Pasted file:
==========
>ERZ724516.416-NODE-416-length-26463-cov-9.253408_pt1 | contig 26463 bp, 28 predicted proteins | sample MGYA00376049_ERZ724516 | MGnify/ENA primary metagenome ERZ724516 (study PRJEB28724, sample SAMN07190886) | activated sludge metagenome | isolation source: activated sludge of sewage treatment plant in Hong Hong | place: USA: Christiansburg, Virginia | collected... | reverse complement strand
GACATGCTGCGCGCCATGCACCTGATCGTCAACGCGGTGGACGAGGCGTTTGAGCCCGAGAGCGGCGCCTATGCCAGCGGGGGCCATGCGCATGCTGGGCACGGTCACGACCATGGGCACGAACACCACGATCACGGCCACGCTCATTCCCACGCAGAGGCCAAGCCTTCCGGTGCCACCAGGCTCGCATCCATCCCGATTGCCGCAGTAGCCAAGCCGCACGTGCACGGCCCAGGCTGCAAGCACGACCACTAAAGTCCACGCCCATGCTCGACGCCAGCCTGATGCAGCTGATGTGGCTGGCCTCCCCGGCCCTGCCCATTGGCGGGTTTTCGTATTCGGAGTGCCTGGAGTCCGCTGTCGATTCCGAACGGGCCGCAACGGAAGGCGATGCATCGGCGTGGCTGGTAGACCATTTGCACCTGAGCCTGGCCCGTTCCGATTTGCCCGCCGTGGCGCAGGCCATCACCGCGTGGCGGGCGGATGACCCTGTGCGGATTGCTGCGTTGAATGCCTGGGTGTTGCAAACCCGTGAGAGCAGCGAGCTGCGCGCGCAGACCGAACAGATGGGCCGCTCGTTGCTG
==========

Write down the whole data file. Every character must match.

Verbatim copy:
>ERZ724516.416-NODE-416-length-26463-cov-9.253408_pt1 | contig 26463 bp, 28 predicted proteins | sample MGYA00376049_ERZ724516 | MGnify/ENA primary metagenome ERZ724516 (study PRJEB28724, sample SAMN07190886) | activated sludge metagenome | isolation source: activated sludge of sewage treatment plant in Hong Hong | place: USA: Christiansburg, Virginia | collected... | reverse complement strand
GACATGCTGCGCGCCATGCACCTGATCGTCAACGCGGTGGACGAGGCGTTTGAGCCCGAGAGCGGCGCCTATGCCAGCGGGGGCCATGCGCATGCTGGGCACGGTCACGACCATGGGCACGAACACCACGATCACGGCCACGCTCATTCCCACGCAGAGGCCAAGCCTTCCGGTGCCACCAGGCTCGCATCCATCCCGATTGCCGCAGTAGCCAAGCCGCACGTGCACGGCCCAGGCTGCAAGCACGACCACTAAAGTCCACGCCCATGCTCGACGCCAGCCTGATGCAGCTGATGTGGCTGGCCTCCCCGGCCCTGCCCATTGGCGGGTTTTCGTATTCGGAGTGCCTGGAGTCCGCTGTCGATTCCGAACGGGCCGCAACGGAAGGCGATGCATCGGCGTGGCTGGTAGACCATTTGCACCTGAGCCTGGCCCGTTCCGATTTGCCCGCCGTGGCGCAGGCCATCACCGCGTGGCGGGCGGATGACCCTGTGCGGATTGCTGCGTTGAATGCCTGGGTGTTGCAAACCCGTGAGAGCAGCGAGCTGCGCGCGCAGACCGAACAGATGGGCCGCTCGTTGCTG